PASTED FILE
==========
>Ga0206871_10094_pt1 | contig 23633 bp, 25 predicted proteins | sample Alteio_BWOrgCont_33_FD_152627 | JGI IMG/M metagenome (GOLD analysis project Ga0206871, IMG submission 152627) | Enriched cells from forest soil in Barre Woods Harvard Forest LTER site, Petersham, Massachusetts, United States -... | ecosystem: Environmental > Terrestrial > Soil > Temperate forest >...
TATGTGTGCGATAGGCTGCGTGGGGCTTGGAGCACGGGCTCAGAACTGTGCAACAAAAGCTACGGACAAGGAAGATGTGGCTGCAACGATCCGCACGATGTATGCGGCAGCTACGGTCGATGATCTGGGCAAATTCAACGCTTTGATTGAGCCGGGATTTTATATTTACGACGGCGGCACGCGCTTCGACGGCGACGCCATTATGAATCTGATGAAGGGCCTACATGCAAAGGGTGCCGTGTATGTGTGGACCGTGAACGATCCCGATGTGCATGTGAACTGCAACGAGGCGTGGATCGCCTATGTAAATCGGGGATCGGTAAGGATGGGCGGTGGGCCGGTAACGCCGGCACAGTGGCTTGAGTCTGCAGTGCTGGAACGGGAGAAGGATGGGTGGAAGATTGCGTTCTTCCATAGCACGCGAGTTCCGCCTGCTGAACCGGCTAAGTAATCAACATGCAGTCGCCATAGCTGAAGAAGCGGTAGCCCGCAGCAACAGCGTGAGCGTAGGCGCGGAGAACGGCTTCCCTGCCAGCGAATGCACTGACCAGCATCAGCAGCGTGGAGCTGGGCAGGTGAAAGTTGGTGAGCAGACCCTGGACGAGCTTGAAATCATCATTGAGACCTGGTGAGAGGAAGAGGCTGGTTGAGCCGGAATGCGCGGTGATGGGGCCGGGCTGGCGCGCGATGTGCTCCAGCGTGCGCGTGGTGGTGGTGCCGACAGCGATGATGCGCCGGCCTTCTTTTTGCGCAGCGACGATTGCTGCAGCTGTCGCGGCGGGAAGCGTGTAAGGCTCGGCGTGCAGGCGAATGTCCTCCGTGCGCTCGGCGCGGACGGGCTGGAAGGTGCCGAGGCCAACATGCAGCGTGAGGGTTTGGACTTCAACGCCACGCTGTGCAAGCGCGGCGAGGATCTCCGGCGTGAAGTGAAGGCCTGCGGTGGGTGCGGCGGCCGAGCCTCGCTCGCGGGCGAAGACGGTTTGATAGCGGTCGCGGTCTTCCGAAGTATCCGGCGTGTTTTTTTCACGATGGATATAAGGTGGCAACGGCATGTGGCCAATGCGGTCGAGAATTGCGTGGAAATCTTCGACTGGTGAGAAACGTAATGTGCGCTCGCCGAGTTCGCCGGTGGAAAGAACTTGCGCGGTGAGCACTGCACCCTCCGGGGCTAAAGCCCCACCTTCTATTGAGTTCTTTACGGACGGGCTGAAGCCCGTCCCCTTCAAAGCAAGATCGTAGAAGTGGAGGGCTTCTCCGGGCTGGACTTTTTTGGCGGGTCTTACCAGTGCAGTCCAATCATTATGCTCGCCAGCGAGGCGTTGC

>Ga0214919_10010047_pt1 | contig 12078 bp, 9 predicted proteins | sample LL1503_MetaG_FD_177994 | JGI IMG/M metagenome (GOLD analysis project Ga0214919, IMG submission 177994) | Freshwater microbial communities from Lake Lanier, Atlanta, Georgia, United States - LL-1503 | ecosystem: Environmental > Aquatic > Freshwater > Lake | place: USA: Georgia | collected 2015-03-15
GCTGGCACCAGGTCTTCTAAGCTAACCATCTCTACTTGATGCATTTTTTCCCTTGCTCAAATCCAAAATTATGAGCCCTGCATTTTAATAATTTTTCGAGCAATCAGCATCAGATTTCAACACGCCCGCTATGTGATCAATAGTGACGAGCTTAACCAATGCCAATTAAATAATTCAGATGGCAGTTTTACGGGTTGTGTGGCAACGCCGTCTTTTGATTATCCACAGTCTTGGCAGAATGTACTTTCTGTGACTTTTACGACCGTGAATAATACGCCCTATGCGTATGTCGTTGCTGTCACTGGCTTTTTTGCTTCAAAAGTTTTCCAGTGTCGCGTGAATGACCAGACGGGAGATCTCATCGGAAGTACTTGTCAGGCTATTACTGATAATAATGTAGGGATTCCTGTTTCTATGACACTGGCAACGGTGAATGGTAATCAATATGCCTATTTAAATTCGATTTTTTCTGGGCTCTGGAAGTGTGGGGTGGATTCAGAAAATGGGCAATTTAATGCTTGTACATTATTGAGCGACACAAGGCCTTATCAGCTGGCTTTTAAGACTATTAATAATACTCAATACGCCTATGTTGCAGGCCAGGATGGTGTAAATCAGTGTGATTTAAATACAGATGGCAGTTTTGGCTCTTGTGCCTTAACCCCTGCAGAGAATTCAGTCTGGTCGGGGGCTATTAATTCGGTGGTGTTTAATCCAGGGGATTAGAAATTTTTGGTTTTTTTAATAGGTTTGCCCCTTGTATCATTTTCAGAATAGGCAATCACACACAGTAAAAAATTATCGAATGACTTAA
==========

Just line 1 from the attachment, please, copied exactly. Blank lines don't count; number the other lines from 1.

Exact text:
>Ga0206871_10094_pt1 | contig 23633 bp, 25 predicted proteins | sample Alteio_BWOrgCont_33_FD_152627 | JGI IMG/M metagenome (GOLD analysis project Ga0206871, IMG submission 152627) | Enriched cells from forest soil in Barre Woods Harvard Forest LTER site, Petersham, Massachusetts, United States -... | ecosystem: Environmental > Terrestrial > Soil > Temperate forest >...